The Palazzo della Signoria was originally known as Palazzo dei Priori (it was built just as a new house for the Priori delle Arti Maggiori who ruled the city); in the XV century it became the seat of the Signoria, hence the name of the palace and o the homonymous square in which it is located. From the XVI century, when the court of the Duke Cosimo moved into the “new” Palazzo Pitti, it is known as “Palazzo Vecchio”. The first phase of construction began in 1299 on the design of Arnolfo di Cambio and ended in 1315. The building is now the result of other subsequent constructions and enlargments (by Gualtieri VI di Brienne Duca di Atene, Giorgio Vasari, Bartolomeo Ammannati, Bernardo Buontalenti), completed in the XVI century. It was built on the decision of the municipality and florentine people to confirm the prestige and power of Firenze; for this reason it has the appearance of an inaccessible fortress, in the form of a square parallelepiped, in a typical Gothic style. The structure is divided into three floors and has a balcony and a tower. The entrance consists of a simple wooden coffered door above which there is the radiant trigram, placed in 1528, of Cristo Re, with an inscription, replaced by the current one in 1551, that placed the city under his reign. The different floors are divided by thin frames; on the grounfloor there are single windows while on the two upper floors there are mullioned windows displaying radial frames; the gallery is protected by square-shaped merlons and supported by brackets connected by round arches; below the arches are visible the large coats of arms (repainted several times in the centuries) reporting the symbols of the florentine Republic. The Torre di Arnolfo, about 94 meters in height, appears on the top right; it was edified in 1310 replacing the old tower, called della Vacca; the upper part of the bell tower displays swallowtail merlons. Today (despite the majority of the rooms are used as a museum) it hosts the Municipality of Firenze.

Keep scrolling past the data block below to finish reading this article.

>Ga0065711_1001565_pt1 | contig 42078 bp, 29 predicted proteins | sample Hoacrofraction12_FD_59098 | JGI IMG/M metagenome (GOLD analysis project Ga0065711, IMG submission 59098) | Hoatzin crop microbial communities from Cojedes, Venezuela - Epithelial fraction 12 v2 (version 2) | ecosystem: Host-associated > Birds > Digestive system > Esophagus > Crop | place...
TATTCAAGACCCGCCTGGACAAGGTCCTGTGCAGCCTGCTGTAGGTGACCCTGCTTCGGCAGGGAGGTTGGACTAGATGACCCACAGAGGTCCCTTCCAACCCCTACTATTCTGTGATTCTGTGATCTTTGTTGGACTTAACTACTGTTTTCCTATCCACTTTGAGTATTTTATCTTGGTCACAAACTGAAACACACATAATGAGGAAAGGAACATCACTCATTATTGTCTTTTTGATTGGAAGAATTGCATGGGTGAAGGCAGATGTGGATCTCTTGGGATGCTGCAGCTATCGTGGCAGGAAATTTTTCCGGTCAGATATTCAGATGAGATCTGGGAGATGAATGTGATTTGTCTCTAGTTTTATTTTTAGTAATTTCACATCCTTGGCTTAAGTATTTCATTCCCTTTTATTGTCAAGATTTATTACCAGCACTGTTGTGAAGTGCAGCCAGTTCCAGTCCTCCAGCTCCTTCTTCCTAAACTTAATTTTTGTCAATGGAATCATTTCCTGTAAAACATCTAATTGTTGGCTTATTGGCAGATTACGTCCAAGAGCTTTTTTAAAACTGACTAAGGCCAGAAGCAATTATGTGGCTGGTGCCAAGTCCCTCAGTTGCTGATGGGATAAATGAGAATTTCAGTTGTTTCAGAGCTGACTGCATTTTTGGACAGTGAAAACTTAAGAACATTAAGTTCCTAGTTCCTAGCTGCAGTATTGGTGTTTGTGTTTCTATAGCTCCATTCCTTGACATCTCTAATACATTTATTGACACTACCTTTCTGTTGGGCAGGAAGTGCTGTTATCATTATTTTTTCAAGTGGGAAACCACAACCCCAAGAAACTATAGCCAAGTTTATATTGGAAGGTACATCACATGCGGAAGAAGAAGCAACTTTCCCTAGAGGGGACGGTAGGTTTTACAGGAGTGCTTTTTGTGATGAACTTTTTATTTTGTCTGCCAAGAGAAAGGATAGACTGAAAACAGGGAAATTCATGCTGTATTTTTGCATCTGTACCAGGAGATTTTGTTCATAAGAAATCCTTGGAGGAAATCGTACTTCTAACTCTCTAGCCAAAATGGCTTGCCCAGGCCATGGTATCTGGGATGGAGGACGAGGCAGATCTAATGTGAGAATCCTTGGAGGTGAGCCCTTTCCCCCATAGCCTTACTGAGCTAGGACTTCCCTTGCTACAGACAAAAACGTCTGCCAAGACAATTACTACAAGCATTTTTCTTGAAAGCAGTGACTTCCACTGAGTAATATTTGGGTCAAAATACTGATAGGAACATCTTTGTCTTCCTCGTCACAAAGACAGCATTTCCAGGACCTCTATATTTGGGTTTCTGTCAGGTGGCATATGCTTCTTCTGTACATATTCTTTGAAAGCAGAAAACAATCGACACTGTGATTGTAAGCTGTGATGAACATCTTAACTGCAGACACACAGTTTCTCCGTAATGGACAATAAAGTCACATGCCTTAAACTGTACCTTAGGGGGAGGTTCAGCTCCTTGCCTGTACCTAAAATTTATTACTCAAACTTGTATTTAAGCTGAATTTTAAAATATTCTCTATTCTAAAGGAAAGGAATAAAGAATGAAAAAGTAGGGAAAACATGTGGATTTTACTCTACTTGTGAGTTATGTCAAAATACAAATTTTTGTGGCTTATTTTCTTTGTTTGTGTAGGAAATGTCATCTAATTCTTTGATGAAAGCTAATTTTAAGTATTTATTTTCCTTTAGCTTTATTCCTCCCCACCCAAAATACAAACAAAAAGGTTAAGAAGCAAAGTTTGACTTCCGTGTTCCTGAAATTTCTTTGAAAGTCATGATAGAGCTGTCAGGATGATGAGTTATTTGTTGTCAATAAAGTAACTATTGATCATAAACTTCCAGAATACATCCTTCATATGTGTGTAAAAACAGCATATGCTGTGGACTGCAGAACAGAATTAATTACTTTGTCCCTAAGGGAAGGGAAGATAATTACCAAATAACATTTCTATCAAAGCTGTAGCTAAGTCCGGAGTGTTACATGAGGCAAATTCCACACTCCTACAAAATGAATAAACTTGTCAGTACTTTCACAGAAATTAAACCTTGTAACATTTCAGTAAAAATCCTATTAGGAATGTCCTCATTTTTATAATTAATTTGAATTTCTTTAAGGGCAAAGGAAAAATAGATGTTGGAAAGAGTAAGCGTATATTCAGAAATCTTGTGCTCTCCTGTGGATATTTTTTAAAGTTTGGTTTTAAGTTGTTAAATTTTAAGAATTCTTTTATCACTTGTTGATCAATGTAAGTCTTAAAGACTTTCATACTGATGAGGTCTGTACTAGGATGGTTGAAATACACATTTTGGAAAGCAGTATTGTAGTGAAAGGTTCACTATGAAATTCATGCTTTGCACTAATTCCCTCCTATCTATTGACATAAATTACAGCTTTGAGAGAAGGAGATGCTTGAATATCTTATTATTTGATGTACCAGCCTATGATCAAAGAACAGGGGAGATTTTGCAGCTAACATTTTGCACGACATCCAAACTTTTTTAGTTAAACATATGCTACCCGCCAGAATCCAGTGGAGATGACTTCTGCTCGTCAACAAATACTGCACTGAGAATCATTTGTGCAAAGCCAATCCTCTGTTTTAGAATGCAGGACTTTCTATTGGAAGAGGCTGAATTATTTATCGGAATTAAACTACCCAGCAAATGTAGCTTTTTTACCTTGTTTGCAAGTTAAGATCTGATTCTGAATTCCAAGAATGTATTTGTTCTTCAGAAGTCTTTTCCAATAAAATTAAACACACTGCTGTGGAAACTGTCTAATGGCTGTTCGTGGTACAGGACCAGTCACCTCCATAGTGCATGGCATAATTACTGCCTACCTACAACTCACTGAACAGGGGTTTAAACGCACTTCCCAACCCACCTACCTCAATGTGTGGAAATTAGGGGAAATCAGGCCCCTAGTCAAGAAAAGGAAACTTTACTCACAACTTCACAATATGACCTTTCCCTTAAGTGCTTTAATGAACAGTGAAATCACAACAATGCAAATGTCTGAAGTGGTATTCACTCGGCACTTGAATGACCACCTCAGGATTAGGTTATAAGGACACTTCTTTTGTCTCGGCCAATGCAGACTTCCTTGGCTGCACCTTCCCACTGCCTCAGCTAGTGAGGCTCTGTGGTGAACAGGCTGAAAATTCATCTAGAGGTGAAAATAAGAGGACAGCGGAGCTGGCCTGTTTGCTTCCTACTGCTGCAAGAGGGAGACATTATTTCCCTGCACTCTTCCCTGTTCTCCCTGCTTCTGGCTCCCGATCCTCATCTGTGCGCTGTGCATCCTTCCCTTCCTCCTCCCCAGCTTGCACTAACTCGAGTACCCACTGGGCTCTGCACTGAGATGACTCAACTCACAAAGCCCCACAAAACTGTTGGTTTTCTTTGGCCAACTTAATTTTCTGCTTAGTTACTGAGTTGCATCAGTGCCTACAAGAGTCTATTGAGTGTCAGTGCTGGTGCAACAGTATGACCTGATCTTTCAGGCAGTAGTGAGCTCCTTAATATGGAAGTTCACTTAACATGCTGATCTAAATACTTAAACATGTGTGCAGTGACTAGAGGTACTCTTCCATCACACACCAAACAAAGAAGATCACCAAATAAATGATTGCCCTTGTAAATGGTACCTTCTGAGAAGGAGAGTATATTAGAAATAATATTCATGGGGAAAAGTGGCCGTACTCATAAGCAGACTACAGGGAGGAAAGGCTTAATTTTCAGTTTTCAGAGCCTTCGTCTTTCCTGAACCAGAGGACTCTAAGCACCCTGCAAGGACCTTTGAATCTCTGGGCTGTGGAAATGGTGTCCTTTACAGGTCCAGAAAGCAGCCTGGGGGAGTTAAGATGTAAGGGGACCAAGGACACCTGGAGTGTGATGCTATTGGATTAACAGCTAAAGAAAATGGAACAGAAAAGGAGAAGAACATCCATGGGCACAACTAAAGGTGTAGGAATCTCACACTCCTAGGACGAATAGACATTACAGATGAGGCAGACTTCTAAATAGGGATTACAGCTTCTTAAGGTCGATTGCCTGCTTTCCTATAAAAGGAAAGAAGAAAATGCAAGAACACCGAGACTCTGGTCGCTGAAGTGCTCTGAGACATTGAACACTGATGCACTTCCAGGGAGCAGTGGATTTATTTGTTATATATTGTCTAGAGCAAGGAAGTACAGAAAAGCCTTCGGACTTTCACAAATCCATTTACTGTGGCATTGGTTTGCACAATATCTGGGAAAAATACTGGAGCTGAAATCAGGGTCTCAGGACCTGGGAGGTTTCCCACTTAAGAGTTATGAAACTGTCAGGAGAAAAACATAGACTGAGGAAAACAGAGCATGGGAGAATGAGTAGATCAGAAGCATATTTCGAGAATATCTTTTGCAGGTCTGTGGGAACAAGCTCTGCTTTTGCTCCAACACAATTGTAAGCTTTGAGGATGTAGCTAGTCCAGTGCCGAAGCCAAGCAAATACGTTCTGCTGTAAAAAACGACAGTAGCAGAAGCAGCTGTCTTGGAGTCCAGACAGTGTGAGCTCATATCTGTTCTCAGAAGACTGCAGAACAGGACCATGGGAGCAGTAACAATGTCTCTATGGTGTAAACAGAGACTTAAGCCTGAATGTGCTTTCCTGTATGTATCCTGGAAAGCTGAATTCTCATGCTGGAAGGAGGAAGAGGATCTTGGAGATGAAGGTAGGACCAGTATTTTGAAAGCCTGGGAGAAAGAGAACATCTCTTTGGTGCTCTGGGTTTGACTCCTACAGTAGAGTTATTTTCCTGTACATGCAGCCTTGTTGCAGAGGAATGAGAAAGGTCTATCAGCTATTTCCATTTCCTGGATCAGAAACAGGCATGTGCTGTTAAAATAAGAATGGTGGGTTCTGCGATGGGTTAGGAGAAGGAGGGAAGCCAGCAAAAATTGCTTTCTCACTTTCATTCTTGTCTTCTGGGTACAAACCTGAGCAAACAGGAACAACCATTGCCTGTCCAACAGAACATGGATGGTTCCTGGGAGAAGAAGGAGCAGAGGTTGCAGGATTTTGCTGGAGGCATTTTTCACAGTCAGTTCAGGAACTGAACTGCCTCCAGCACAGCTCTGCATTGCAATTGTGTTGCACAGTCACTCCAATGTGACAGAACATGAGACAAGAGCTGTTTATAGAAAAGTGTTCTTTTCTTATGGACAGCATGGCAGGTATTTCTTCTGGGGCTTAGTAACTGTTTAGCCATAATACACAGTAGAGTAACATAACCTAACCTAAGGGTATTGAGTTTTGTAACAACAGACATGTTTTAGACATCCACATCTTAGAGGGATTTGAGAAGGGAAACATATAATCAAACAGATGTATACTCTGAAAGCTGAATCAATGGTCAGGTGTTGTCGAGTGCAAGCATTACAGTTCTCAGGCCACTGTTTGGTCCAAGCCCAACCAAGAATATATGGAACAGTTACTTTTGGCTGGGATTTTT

The palace and the tower are entirely made of Pietaforte Sandstone. The mullioned windows are in Apuan Marble. The radiant trigram of Cristo Re above the main door is in Apuan Marble; behind it there is a painted Plaster (blue background with golden lilies). The coats of arms with the symbols of the florentine Republic are painted on Plaster.